Some IT industry observers confuse application virtualisation with server virtualisation - Steve Gold explains what the technology is and why it so highly advantageous to tap the advantages that it adds to the benefits of hardware virtualisation...
Application virtualisation is one of the most exciting advantages to stem from the explosion in virtualisation technologies in recent times.
In simple terms, the process isolates applications from the operating system on which they are running, streaming a clean copy of an application from a central repository to the end-user system.
Using this approach - which major IT players such as Citrix, IBM, Microsoft and VMware have all embraced in the last few years - gives IT managers the ability to rapidly re-provision users and so lower their desktop management costs.
Interestingly, application virtualisation is a key component of cloud computing platforms, since it effectively encapsulates the application in a software `bubble' that is quite distinct from the local hardware.
Perhaps more importantly, however, these bubble-enabled applications can still interact with other applications and local resources, such as printers and local disk drives.
The key to effective application virtualisation is the provision of high availability bandwidth. The effectiveness of application virtualisation was highlighted in the spring of this year when Microsoft demonstrated - for the first time - its server application virtualisation technology.
The technology functions in much the same way Microsoft's App-V desktop application virtualisation does by separating the application from the underlying operating system.
The idea is to create images of both the application and the operating system that are stored in an online library.
Each of the images can be deployed separately and combined during installation ensuring that the operating system image is the correct configuration for the application.
The model also allows different versions of server applications to run on the same box, so extending the advantages of virtualisation beyond the simple hardware equations that bring most organisations to the virtualisation table.
The main goal of server application virtualisation is to create a services environment where users separately manage and update operating system and applications as virtual machine images that are only linked together at the time of deployment.
This approach to applications and operating systems is in stark contrast to the traditional client-server strategy seen in desktop applications, but if the bubble principle is carried to its logical end, then serious economies start to apply.
Because, for example, the applications image contains not just the core application code, but all the components that go along with it, such as database drives, this makes the installation process a lot simpler from the IT perspective.
Again, carried to its logical end, application virtualisation means that the separation between the operating system, the middleware and the applications means that the only traditional installation IT will have to do is to lay down a hypervisor on physical server hardware.
This separation between the triumvirate of the operating system, the middleware and the application is what makes the cloud computing environment so attractive for major enterprises.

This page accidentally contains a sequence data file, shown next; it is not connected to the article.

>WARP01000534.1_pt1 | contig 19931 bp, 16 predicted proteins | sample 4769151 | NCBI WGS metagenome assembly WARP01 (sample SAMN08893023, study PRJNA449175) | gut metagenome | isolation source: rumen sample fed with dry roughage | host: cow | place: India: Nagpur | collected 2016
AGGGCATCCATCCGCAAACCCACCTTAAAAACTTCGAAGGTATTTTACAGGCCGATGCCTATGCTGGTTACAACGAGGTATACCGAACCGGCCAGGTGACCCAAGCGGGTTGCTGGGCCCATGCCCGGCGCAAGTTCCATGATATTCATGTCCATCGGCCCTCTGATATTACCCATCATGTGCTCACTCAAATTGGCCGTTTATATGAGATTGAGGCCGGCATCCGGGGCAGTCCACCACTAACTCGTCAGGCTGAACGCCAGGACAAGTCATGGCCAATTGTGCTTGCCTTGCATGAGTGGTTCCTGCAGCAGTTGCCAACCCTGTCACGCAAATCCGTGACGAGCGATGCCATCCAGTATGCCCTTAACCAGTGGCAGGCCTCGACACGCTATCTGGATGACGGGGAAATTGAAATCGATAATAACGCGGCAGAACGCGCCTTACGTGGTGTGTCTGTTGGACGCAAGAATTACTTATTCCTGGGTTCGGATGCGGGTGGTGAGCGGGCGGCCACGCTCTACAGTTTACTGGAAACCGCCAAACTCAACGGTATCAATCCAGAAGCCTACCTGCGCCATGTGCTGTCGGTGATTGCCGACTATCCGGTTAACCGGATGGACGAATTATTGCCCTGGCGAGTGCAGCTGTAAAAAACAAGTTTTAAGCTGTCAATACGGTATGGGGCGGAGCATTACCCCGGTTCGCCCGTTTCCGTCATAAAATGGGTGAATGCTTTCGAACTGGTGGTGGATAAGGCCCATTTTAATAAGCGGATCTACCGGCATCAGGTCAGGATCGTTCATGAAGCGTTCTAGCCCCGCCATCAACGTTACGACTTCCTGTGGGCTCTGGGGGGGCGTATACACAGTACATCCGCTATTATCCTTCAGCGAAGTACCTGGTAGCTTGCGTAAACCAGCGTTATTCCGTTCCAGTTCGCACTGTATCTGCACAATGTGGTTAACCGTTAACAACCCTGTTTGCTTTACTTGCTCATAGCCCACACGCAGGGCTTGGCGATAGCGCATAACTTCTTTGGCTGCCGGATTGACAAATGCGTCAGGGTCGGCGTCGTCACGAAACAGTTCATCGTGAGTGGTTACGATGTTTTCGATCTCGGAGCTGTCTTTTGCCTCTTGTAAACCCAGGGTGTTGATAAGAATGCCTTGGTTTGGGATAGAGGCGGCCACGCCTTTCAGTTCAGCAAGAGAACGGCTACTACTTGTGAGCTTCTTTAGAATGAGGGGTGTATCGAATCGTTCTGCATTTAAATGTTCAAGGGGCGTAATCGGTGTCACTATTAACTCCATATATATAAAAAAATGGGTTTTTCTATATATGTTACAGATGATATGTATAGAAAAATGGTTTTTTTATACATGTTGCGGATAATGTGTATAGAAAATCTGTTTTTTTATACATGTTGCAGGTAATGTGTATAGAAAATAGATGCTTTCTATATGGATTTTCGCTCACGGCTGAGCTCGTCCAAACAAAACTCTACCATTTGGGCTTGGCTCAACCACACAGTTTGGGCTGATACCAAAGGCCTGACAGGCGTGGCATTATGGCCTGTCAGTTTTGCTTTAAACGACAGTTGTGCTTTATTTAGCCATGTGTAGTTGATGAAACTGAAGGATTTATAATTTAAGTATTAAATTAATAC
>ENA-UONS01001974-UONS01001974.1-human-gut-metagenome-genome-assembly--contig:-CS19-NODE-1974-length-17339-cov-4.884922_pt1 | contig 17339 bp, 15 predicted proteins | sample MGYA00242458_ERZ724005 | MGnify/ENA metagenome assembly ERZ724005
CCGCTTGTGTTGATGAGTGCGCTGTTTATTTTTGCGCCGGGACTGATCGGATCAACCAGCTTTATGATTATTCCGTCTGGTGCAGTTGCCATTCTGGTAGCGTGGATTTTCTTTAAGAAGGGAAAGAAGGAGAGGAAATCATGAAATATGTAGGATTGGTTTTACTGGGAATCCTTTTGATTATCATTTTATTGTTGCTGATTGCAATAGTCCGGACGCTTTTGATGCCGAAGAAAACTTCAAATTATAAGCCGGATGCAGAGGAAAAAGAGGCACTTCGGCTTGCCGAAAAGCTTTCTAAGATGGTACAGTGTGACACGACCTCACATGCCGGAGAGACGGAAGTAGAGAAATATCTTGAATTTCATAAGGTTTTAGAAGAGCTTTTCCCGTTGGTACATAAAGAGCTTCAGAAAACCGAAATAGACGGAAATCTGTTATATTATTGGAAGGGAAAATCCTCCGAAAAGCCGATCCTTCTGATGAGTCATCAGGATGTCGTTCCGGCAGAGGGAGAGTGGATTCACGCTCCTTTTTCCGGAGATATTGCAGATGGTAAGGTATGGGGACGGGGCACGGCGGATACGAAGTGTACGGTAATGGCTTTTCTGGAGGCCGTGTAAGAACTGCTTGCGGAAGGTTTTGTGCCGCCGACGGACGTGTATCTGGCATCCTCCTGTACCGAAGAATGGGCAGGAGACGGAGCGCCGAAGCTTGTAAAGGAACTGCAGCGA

It's also one of the main reasons why IBM has apparently taken longer than some of its competitors to offer a private cloud solution to the marketplace.
In mid-November, IBM took the wraps off a massive private cloud - of more than a petabyte (a 1,000 terabytes) of data - called Blue Insight.
Blue Insight - as the environment is becoming known internally to IBM staff - opens up client and market data gleaned from nearly 100 different information warehouses and data stores to 200,000 IBM sales staff and developers worldwide.
The idea behind the private cloud - a version of which is also being offered to major clients - is that IBM's product development teams will be able to study sales information and industry trends from the cloud.
Technology teams will then gain a clearer perspective on customer relationships and regional trends. Overall, the aim is to pull together best practice from teams across the IBM operations in various countries and give IBM the edge over its competitors.
As well as giving IBM an improved edge over its competitors, the plan is for the client version of the private cloud - known as IBM Smart Analytics Cloud - is to create a similar level of advantage for client organisations.
It's interesting to note that, in a survey carried out this summer by TheInfoPro (www.theinfopro.com) - a peer network of more than 1,800 of the world's largest buyers and users of IT - 70 per cent of IT professionals reported server virtualisation as being critical to meeting their business objectives.
Despite this, however, the same professionals also cited manageability and application performance as being of concern.
The server study - which TheInfoPro released in October - indicated that more than 50 per cent of new servers being installed in 2009 will host virtualisation, and future progressive growth indicates an 80 per cent level by the time 2012 rolls around.
According to Bob Gill, the research association's managing director of server research, whilst virtualisation does show continued growth in 2009, the depth of this penetration will really depend upon the ability to manage and deploy applications in these complex environments.
"The 2010 outlook and beyond are good indicators that, even as IT budgets continue to rise, hardware spending will be looked at differently given the options of virtualisation and consolidation," he said.